science + technology news

Study: Self-replicating nanomachines feasible

June 4, 2004

A useful self-replicating machine could be less complex than a Pentium IV chip, according to a new study of of “kinematic cellular automata” performed by General Dynamics for NASA.

Through simulations, the researchers demonstrated the feasibility of this kind of self-replication, which could in a decade or more lead to the mass manufacture of molecularly precise robots, display monitors and integrated circuits that can be programmed in the field,… read more

Studying altered brain cells sheds light on epilepsy

April 26, 2010

Changes in reactive astrocyte cells in the brain can profoundly reduce inhibitory control over brain signals, neuroscience researchers at Children’s Hospital of Philadelphia and Tufts University School of Medicine have found.

The researchers were able to dampen neuronal excitability in the animals’ brain slices by adding glutamine, an amino acid that is depleted as a result of reduced glutamine synthetase activity.

“We already know that inhibition is a… read more

Studying child-mother interactions to design robots with social skills

October 29, 2010

University of Miami (UM) developmental psychologists and computer scientists from the University of California in San Diego (UC San Diego) are studying infant-mother interactions and working to implement their findings in a baby robot capable of learning social skills. The objectives are to help unravel the mysteries of human cognitive development and reach new the frontiers in robotics.

The first phase of the project was studying face-to-face interactions between… read more

Studying ethical questions as the brain’s black box Is unlocked

Excerpt from The New York Times
December 18, 2012

MRI Head

S. Matthew Liao, director of the bioethics program at New York University, has a singular title: neuroethicist.

Some researchers claim to be near to using fMRIs to read thoughts. Is this really happening?

The technology, though still crude, appears to be getting closer. For instance, there’s one research group that asks subjects to watch movies. When they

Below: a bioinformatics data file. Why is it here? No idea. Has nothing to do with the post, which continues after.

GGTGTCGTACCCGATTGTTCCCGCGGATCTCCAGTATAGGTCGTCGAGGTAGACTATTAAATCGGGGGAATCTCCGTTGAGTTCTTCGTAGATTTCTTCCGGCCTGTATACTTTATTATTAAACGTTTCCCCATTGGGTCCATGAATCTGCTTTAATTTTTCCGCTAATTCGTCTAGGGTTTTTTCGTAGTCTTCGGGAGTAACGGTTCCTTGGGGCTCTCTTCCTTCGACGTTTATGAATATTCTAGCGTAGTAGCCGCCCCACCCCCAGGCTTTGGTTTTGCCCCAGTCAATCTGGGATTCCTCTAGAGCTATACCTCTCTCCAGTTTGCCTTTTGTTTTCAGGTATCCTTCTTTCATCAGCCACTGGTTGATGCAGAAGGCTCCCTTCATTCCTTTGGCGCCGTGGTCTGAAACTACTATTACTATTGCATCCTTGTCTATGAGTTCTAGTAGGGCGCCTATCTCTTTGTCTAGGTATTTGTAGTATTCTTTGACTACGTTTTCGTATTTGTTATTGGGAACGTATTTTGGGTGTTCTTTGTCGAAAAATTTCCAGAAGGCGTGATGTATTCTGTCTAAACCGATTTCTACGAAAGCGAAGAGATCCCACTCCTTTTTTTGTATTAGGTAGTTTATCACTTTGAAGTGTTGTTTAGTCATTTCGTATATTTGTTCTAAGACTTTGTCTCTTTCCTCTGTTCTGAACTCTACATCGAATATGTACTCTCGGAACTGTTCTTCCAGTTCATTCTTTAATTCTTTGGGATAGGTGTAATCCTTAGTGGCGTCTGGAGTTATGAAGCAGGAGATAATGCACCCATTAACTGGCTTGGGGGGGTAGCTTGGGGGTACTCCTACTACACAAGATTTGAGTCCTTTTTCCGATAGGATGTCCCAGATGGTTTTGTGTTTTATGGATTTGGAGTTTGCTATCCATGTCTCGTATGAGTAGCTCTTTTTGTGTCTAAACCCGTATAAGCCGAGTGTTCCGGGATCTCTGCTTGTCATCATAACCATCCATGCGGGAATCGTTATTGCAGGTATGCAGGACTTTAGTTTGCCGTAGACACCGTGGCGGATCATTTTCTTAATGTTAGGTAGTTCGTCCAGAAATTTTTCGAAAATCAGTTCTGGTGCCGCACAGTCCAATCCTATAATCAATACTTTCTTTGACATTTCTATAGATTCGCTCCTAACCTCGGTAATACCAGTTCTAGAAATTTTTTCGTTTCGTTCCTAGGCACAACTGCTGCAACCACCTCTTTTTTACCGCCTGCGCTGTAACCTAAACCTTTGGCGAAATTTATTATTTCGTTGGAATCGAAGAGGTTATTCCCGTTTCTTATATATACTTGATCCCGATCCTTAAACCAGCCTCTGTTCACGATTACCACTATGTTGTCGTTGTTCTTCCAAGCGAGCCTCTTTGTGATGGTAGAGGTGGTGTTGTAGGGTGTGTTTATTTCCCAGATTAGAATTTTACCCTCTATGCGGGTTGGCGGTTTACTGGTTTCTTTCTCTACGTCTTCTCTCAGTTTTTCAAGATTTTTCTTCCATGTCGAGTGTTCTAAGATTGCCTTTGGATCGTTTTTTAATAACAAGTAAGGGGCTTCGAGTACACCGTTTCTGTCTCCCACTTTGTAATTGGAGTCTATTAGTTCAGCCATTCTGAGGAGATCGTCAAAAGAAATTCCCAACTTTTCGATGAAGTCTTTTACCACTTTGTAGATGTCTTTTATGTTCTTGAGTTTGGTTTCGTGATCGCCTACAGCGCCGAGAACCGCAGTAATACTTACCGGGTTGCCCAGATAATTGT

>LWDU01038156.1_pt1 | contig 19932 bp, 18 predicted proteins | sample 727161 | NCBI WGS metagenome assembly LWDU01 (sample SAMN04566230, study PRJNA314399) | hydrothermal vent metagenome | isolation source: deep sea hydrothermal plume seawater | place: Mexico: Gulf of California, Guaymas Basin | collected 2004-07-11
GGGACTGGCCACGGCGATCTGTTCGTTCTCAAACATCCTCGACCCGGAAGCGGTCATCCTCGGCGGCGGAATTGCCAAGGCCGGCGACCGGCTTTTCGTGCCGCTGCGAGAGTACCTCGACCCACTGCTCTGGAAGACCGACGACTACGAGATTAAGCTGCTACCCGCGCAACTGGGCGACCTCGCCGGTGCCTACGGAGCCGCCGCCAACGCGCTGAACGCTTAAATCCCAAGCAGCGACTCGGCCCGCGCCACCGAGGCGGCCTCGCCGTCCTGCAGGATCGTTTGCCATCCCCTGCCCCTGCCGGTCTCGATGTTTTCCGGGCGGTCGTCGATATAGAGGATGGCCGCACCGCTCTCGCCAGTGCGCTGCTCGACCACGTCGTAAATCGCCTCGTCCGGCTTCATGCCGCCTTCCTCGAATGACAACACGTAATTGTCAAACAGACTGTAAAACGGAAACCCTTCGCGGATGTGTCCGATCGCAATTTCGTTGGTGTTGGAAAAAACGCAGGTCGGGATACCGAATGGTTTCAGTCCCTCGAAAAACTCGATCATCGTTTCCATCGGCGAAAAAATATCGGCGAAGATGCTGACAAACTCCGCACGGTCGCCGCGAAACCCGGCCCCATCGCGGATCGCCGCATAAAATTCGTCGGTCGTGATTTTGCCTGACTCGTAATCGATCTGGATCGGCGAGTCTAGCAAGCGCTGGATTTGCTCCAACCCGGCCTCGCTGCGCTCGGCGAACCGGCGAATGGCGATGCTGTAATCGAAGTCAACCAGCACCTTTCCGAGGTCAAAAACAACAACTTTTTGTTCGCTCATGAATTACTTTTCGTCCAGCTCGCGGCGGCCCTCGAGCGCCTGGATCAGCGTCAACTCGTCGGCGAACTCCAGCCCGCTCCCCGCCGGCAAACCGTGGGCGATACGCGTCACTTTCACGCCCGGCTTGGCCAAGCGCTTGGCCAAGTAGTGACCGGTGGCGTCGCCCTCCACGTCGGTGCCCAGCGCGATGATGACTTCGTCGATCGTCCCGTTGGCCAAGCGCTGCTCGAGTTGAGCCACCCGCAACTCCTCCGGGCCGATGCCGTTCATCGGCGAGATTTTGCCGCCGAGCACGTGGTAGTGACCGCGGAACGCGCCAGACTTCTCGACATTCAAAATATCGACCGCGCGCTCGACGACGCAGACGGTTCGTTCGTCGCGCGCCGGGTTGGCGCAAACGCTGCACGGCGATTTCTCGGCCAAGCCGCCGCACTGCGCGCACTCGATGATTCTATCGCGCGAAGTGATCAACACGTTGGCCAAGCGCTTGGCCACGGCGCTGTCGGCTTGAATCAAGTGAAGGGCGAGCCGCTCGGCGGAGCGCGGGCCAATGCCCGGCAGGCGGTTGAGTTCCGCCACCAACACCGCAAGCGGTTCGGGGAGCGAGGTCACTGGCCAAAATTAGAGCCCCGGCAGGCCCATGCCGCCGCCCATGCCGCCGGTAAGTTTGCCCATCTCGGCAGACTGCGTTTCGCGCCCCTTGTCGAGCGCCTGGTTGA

read more

Studying Extreme Genomes

May 12, 2009

As genetic technologies have improved, so has the scope of investigations of human outliers–people with extreme phenotypes, thanks to rapid advances in DNA sequencing.

Scientists are now beginning to sequence individuals’ entire exome–the gene coding region of the genome–searching for mutations in genes never suspected to play a role in particular diseases.

Studying the brain’s chemistry, neuron by neuron

September 1, 2005

University of Illinois at Urbana-Champaign researchers have developed tools for studying the chemistry of the brain, neuron by neuron. The analytical techniques can probe the spatial and temporal distribution of biologically important molecules, such as vitamin E, and explore the chemical messengers behind thought, memory and emotion.

By dismantling a slice of brain tissue into millions of single cell-size pieces, each of which can be interrogated by mass spectrometric… read more

Studying Young Minds, and How to Teach Them

December 21, 2009

Recent research in cognitive neuroscience is helping to clarify when young brains are best able to grasp fundamental concepts and how to teach it more effectively.

Studying, recreating sound in three dimensions

December 6, 2001

Realistic computer sound, specifically tuned for each listener, could get a little closer using a new, free public database of acoustic measurements developed by researchers at the University of California, Davis.